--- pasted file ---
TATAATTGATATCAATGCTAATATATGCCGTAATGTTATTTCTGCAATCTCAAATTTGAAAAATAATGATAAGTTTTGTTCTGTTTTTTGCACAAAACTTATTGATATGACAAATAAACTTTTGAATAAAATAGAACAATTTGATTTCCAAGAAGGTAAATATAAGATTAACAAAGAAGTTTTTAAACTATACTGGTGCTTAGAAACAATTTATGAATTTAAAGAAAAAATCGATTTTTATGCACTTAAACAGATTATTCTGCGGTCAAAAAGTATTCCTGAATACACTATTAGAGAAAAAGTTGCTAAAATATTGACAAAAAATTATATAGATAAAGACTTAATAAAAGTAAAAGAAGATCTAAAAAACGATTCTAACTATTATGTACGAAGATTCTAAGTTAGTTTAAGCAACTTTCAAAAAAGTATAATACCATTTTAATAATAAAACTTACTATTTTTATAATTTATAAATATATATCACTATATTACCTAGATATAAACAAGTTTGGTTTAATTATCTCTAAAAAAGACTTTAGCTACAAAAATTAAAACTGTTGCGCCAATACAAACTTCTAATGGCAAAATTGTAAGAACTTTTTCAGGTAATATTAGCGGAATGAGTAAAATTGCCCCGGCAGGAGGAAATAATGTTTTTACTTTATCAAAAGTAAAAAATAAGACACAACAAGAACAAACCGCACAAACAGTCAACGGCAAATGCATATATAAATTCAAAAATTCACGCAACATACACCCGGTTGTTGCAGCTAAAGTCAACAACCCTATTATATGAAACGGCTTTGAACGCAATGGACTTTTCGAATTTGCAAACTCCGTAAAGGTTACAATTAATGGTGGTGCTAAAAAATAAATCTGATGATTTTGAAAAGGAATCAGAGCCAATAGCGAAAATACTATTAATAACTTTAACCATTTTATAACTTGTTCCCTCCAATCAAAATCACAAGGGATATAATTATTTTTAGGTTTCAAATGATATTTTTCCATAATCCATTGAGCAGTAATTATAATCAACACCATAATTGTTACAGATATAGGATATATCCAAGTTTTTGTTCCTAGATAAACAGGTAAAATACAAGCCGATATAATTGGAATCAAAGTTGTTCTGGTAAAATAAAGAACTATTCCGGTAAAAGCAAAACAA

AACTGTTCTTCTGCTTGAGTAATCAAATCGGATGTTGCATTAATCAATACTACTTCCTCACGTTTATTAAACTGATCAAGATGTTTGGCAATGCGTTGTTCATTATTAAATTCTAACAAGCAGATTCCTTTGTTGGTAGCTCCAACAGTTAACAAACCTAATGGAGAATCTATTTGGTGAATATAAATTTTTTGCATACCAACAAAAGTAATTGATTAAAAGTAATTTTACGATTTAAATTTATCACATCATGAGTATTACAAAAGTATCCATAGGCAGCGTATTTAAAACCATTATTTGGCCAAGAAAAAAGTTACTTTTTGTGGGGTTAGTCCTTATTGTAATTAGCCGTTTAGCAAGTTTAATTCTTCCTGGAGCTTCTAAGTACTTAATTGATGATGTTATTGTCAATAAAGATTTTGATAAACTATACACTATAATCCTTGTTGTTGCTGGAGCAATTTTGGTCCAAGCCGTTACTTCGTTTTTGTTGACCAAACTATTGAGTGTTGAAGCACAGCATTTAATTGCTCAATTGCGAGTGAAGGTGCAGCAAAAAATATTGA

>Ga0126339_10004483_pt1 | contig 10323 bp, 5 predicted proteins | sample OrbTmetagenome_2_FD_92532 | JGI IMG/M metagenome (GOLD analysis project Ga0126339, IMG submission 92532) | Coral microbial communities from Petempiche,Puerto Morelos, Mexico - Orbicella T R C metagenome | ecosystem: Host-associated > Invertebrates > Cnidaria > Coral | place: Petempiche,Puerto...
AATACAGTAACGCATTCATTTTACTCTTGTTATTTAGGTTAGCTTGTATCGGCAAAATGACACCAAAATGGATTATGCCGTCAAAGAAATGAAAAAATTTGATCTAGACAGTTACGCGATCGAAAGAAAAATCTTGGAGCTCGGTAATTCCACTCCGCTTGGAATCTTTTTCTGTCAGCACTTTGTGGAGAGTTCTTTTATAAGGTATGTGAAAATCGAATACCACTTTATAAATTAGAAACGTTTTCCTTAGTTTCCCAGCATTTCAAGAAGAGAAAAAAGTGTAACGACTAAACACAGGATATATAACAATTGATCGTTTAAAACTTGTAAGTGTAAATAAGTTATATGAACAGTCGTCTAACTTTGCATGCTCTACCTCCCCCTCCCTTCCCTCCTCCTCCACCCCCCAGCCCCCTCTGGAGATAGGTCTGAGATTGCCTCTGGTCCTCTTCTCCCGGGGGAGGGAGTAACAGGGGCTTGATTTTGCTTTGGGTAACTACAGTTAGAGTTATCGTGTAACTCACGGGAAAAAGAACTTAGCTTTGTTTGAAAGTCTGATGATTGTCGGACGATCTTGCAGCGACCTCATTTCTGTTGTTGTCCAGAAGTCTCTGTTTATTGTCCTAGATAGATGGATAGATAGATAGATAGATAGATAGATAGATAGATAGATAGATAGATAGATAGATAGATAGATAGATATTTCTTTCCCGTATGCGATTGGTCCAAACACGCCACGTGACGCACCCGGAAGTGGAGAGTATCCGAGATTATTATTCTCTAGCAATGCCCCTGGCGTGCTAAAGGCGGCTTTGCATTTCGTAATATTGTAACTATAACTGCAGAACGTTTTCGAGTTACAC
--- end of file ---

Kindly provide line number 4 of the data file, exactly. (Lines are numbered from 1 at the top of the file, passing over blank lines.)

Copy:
AATACAGTAACGCATTCATTTTACTCTTGTTATTTAGGTTAGCTTGTATCGGCAAAATGACACCAAAATGGATTATGCCGTCAAAGAAATGAAAAAATTTGATCTAGACAGTTACGCGATCGAAAGAAAAATCTTGGAGCTCGGTAATTCCACTCCGCTTGGAATCTTTTTCTGTCAGCACTTTGTGGAGAGTTCTTTTATAAGGTATGTGAAAATCGAATACCACTTTATAAATTAGAAACGTTTTCCTTAGTTTCCCAGCATTTCAAGAAGAGAAAAAAGTGTAACGACTAAACACAGGATATATAACAATTGATCGTTTAAAACTTGTAAGTGTAAATAAGTTATATGAACAGTCGTCTAACTTTGCATGCTCTACCTCCCCCTCCCTTCCCTCCTCCTCCACCCCCCAGCCCCCTCTGGAGATAGGTCTGAGATTGCCTCTGGTCCTCTTCTCCCGGGGGAGGGAGTAACAGGGGCTTGATTTTGCTTTGGGTAACTACAGTTAGAGTTATCGTGTAACTCACGGGAAAAAGAACTTAGCTTTGTTTGAAAGTCTGATGATTGTCGGACGATCTTGCAGCGACCTCATTTCTGTTGTTGTCCAGAAGTCTCTGTTTATTGTCCTAGATAGATGGATAGATAGATAGATAGATAGATAGATAGATAGATAGATAGATAGATAGATAGATAGATAGATAGATATTTCTTTCCCGTATGCGATTGGTCCAAACACGCCACGTGACGCACCCGGAAGTGGAGAGTATCCGAGATTATTATTCTCTAGCAATGCCCCTGGCGTGCTAAAGGCGGCTTTGCATTTCGTAATATTGTAACTATAACTGCAGAACGTTTTCGAGTTACAC